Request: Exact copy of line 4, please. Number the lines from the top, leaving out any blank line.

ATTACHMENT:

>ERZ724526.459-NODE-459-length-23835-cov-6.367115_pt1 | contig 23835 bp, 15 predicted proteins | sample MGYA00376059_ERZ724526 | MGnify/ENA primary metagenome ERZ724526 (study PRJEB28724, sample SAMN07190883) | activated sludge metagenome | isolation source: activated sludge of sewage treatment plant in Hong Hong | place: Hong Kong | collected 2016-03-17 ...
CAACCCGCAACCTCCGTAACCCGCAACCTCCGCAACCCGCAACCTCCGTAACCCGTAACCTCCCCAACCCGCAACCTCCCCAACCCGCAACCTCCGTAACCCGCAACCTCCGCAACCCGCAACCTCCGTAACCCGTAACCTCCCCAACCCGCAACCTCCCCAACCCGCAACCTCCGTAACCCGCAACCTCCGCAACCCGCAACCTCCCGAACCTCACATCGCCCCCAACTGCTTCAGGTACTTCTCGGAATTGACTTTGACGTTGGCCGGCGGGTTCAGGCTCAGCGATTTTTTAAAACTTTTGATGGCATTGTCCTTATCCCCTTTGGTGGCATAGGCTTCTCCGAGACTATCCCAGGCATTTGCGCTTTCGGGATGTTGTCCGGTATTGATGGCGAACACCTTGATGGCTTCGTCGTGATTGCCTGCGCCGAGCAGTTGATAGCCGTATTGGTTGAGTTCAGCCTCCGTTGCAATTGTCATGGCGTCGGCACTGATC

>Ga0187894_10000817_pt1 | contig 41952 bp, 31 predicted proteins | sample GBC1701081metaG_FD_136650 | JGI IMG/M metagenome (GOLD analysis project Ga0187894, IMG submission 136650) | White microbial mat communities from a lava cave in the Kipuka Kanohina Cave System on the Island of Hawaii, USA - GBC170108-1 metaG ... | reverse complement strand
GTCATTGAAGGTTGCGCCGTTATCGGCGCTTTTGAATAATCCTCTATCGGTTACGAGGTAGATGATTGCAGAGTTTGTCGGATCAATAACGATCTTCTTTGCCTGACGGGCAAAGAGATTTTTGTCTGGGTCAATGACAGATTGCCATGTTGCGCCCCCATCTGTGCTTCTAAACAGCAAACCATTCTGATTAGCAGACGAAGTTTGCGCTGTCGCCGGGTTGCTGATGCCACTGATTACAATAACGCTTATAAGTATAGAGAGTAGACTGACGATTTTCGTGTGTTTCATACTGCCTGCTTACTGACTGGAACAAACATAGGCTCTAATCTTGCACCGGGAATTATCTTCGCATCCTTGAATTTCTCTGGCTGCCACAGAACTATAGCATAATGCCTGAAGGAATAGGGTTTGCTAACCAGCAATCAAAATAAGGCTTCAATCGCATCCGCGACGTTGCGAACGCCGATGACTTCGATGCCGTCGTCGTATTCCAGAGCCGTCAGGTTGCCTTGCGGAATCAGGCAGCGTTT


GTCATTGAAGGTTGCGCCGTTATCGGCGCTTTTGAATAATCCTCTATCGGTTACGAGGTAGATGATTGCAGAGTTTGTCGGATCAATAACGATCTTCTTTGCCTGACGGGCAAAGAGATTTTTGTCTGGGTCAATGACAGATTGCCATGTTGCGCCCCCATCTGTGCTTCTAAACAGCAAACCATTCTGATTAGCAGACGAAGTTTGCGCTGTCGCCGGGTTGCTGATGCCACTGATTACAATAACGCTTATAAGTATAGAGAGTAGACTGACGATTTTCGTGTGTTTCATACTGCCTGCTTACTGACTGGAACAAACATAGGCTCTAATCTTGCACCGGGAATTATCTTCGCATCCTTGAATTTCTCTGGCTGCCACAGAACTATAGCATAATGCCTGAAGGAATAGGGTTTGCTAACCAGCAATCAAAATAAGGCTTCAATCGCATCCGCGACGTTGCGAACGCCGATGACTTCGATGCCGTCGTCGTATTCCAGAGCCGTCAGGTTGCCTTGCGGAATCAGGCAGCGTTT